According to the U.S. Department of Health and Human Services (HHS),1 as of April 2013, more than half of the doctors and eligible professionals in the United States—some 291,000 medical providers—have received incentive payments for the “Meaningful Use” (MU) of electronic health records (EHRs). Hailing that as a tipping point reached ahead of goal, HHS Secretary Kathleen Sebelius noted that EHR systems “are critical to modernizing our health care system.”
While more than $5.8 billion has been paid to physicians to promote EHR adoption, achieving the standard of MU has proved challenging. A study published in the Annals of Internal Medicine2 found that fewer than 10% of 1,820 primary care physicians and specialists surveyed met all the MU criteria under the first stage of the law. For physicians with an in-house laboratory, a laboratory information system (LIS) can play an integral role in achieving these criteria by providing connectivity between the EHR and lab instrumentation.
Physicians have been encouraged to deploy EHR systems as part of the Health Information Technology for Economic and Clinical Health (HITECH) Act of 2009. Administered by the Centers for Medicare & Medicaid Services (CMS), the program pays financial incentives to eligible professionals and hospitals that demonstrate MU of electronic health records for management of Medicare and Medicaid patients. In order to maximize incentive payments, the HITECH Act requires providers to use the capabilities of their EHRs to achieve benchmarks that can lead to improved patient care.
HITECH implementation utilizes a three-stage rollout, with requirements for MU escalating through 2016. Stage 2 of MU, effective October 2013, increases the importance of electronic interfaces between the lab and EHR systems. For example, computerized physician order entry (CPOE) of test requests and electronic transmittal of clinical lab results as structured data both became requirements. Stage 2 mandates that a minimum of 30% CPOE of lab orders and a minimum of 55% of electronic results be entered into the EHR. An LIS provides the solution for physician office laboratories (POLs) to establish connectivity between the EHR and lab instruments in order to meet these MU requirements. The interaction between the LIS and the EHR serves a greater purpose: to assist in improving overall health outcomes based on data. By capturing dynamic, not static, structured longitudinal data, government agencies can develop national databases of health outcomes to spot outbreaks and health trends, identify best practices, and determine focus for medical, pharmaceutical, and other research.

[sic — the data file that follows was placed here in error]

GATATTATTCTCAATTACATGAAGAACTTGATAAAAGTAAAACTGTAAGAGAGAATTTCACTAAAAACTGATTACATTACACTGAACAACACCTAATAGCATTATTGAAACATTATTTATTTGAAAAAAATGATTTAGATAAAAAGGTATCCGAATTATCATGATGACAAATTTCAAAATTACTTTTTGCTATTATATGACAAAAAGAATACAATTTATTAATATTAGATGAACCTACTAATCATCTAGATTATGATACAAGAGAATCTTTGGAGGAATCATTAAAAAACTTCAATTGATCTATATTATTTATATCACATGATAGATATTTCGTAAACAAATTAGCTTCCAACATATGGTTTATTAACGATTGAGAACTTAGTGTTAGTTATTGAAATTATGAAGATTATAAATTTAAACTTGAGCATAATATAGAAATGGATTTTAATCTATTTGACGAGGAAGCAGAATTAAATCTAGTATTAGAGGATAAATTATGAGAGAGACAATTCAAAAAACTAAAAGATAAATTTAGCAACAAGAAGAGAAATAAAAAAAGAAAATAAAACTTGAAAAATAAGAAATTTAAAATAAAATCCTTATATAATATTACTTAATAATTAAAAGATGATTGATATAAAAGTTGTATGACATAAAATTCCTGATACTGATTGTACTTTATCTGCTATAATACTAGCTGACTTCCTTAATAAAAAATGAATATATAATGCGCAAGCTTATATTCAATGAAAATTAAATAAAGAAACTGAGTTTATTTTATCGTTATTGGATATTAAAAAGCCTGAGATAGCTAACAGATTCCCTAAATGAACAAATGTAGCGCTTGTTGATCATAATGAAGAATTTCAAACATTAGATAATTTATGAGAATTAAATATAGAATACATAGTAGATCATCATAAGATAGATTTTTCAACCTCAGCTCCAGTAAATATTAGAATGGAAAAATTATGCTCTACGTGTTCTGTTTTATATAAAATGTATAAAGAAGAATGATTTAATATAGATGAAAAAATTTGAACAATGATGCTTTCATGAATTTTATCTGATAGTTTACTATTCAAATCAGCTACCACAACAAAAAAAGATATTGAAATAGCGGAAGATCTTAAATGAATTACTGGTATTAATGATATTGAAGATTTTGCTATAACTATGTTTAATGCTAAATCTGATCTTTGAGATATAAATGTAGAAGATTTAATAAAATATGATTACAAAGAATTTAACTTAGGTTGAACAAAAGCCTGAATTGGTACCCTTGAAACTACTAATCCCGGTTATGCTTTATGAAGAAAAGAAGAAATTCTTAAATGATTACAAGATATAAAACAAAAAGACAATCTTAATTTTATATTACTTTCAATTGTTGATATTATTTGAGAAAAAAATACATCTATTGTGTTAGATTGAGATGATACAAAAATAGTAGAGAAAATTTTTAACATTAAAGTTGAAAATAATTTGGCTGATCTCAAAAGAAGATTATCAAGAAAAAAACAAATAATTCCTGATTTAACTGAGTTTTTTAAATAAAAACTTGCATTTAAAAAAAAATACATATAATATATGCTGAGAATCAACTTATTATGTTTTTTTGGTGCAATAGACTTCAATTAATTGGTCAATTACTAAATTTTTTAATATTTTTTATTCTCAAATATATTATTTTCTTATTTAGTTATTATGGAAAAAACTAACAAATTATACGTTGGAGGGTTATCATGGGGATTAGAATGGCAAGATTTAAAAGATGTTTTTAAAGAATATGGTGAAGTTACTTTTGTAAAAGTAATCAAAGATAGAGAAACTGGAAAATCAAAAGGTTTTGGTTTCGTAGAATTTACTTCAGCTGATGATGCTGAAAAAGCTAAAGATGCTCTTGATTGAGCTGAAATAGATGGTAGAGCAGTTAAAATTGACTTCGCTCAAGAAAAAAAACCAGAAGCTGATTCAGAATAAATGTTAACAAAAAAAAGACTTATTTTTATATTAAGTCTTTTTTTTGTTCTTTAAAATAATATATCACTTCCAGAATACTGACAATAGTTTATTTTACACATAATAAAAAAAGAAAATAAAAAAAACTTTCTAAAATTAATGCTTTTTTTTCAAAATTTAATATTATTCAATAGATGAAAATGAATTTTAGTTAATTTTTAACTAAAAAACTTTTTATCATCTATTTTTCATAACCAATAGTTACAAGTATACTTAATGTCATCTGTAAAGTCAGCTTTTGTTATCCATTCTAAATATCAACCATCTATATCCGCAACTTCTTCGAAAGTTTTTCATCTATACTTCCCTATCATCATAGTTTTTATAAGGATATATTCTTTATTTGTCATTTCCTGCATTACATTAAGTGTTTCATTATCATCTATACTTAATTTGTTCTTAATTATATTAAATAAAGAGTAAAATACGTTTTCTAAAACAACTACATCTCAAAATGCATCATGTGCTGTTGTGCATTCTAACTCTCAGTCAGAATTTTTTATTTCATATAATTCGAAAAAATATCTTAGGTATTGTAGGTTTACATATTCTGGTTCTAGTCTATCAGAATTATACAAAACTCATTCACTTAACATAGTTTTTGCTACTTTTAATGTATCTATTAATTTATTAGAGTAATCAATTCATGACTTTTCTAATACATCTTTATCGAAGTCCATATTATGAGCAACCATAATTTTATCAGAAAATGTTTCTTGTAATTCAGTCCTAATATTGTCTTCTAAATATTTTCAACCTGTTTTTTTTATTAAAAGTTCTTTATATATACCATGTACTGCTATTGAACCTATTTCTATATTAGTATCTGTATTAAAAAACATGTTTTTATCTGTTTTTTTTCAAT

Introduced thirty years ago, lab information systems were originally developed to communicate with analyzers and organize test results. With the increased adoption of EHRs, the focus of connectivity is now on EHR systems. The LIS accepts and transmits electronic data into EHR systems in real time to help physicians accurately diagnose patients and determine the best treatment. It has been estimated that up to 90% of the clinical information in a patient record comes from the lab and that this data accounts for as much as 70% of the information physicians consider when diagnosing and treating patients, making the LIS/EHR interface critical.
Once viewed as a luxury, the LIS delivers a return on investment through greater accuracy of data and faster access to results. Using digital data reduces the risk of errors and omissions found with manual data entry. Even a minor transcription error can lead to misinterpretation and misdiagnosis. The LIS also speeds the availability of the data, often enabling physicians with in-office labs to make decisions while the patient is still at the practice. For POLs facing a shortage of clinical laboratory professionals to run the lab, an LIS is essential to increasing productivity by automating manual tasks.